Seven months ago I did a DNA test. It turned out that the person who raised me was not my biological father. My heart sank, but I decided to meet my real father. We have developed a relationship, mostly good, and now I imagine him as my father. My problem is that we hardly know each other and how we react to things.
I’ve had a tough week. My older sister was very rude to me, I had a lot of college exams to take, and my best friend unexpectedly announced that she had to go away for six months. I just wanted to run “home”, but then I realized that I had nowhere else to run. My dad doesn’t know that I’m very clingy when I’m upset, so he didn’t pay attention to my constant communication, and I’m sure it was annoying.
My mom and I don’t get along now because she kept this secret from me for 25 years. Besides, I basically just wanted to go to his house because my three younger siblings are there and I really feel like we’re family. What do you think, Abby? Am I too clingy? This is clear? How can I explain to him that I need to see more of them? If he tells me no, how do I deal with it?
— Adaptation in Ohio
If you want to improve your relationship with your biological father, slow down and let him get to know you little by little. To achieve this, you need to build a relationship with your mother, believe it or not. Yes, she should have told you about your biological father years ago, but she may have had reasons not to. One of them could be embarrassment.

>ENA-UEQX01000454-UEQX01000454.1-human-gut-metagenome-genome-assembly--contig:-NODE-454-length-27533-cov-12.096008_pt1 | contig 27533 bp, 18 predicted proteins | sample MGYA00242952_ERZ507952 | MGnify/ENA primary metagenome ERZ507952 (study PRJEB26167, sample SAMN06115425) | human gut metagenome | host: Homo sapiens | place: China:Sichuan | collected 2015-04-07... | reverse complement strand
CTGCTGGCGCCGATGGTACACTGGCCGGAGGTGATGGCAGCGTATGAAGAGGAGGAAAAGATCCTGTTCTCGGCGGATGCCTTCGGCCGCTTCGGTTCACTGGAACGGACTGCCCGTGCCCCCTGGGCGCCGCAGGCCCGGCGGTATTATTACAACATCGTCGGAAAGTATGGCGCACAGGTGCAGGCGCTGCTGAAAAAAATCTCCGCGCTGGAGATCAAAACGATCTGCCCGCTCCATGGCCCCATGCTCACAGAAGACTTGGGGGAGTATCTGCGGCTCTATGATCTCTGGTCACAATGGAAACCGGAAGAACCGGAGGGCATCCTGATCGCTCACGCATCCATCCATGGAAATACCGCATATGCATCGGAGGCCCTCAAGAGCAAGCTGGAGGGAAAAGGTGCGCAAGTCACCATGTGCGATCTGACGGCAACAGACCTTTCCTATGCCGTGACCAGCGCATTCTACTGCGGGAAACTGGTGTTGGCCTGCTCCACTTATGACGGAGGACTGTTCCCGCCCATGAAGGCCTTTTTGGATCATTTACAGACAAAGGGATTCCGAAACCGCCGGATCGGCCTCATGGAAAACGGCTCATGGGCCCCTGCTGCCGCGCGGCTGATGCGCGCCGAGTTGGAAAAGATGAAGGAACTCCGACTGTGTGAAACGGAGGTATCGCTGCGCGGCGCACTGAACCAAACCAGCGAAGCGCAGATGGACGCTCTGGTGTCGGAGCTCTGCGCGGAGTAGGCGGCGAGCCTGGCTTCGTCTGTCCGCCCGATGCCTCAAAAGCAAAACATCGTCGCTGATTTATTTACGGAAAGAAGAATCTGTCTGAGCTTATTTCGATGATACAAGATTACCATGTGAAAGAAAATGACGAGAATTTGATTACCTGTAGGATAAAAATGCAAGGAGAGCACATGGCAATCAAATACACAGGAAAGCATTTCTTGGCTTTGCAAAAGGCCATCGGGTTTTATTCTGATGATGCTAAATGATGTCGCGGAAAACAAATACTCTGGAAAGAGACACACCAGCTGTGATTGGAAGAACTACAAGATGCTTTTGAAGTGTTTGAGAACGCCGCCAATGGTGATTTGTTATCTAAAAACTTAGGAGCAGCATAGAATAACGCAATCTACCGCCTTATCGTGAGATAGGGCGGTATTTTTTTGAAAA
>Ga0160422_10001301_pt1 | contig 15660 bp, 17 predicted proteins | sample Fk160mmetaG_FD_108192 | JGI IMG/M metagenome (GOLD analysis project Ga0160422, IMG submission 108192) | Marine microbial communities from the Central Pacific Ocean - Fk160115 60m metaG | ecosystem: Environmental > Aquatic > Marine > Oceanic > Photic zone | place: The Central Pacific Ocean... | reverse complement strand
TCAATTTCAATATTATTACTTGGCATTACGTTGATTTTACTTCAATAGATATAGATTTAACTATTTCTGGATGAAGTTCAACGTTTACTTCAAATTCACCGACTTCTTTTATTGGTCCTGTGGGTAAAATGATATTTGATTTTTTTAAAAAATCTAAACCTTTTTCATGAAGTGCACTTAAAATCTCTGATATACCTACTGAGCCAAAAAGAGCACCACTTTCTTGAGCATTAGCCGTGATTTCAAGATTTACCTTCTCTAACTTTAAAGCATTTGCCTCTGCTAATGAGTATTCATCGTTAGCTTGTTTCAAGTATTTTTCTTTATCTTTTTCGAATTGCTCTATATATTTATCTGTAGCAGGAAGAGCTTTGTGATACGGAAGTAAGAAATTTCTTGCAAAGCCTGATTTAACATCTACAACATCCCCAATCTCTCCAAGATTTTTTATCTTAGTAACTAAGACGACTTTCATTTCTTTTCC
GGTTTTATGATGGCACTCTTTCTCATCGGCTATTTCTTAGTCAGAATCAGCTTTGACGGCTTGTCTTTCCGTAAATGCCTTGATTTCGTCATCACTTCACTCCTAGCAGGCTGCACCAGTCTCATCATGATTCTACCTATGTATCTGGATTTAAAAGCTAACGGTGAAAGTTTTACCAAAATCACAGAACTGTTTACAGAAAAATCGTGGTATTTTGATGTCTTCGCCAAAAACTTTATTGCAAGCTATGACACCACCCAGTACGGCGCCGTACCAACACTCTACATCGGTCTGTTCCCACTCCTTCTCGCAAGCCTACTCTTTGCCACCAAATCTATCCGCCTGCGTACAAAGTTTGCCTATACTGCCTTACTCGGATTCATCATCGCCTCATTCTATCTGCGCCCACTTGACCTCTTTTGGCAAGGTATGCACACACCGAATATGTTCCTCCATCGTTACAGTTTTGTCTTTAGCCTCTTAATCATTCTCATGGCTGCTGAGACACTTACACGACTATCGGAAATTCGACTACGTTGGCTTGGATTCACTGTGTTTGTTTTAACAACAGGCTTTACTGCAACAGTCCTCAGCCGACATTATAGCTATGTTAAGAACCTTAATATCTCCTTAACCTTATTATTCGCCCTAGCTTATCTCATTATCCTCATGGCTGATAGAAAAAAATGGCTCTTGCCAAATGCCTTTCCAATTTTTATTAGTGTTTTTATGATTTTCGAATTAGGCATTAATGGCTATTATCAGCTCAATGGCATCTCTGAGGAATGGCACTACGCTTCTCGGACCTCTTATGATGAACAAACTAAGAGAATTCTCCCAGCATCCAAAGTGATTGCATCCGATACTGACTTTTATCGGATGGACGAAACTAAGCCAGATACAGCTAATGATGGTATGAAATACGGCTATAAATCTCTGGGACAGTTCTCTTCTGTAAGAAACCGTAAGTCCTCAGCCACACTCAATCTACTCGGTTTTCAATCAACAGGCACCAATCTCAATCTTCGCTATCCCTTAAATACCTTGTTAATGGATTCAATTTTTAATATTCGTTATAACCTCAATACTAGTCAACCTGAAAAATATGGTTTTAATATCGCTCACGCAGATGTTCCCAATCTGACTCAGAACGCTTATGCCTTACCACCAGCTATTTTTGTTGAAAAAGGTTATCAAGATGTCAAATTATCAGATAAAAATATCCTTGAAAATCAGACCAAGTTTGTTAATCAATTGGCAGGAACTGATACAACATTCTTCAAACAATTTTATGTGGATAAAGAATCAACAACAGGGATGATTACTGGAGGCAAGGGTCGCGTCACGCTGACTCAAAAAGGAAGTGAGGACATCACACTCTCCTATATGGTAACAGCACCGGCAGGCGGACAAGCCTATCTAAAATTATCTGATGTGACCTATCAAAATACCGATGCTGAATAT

You ask: “Am I too intrusive?” The answer is yes. You are more likely to build strong relationships with your biological father, his wife, and your half-siblings if you don’t overburden them when you feel so needy. Your chances of finding the emotional support you need are better if you talk to a counselor at your college’s student health center when you’re under the same stress as you are.
Differences over money lead sisters to disagree
My sister and I inherited our mother’s apartment a few years ago. She wants to sell it; I do not. She relentlessly gave me nonsensical scenarios of what “could” happen to our heirs if we didn’t sell, to the point of threatening, “If we don’t sell it now, I don’t think I would want to.” sell.” I don’t even know what that means.
Since I was tired, I agreed to sell. The problem is, I don’t even like it at the moment. I’m not angry – I just hate the way she ranted about me. I don’t think I’ll ever want to talk to her again, and I’m sad about it. Any thoughts?
— Fraternal Disaster in California
It’s unfortunate (but not uncommon) when money drives a wedge between family members. When your sister began her ranting, you should have brought your lawyer into the negotiations. Since you wanted to keep the apartment, you could buy half of it, leaving you both what you wanted. If it’s not too late, think about it. As for never wanting to talk to your sister, I hope that in time your feelings will soften and the fences can be mended.
Dear Abby is written by Abigail Van Buren, also known as Jeanne Phillips, and was founded by her mother, Pauline Phillips. Contact dear Abby at www.DearAbby.com or P.O. Box 69440, Los Angeles, CA 90069.
This article originally appeared in Providence magazine: Dear Abby: A young man’s life is turned upside down by a revelation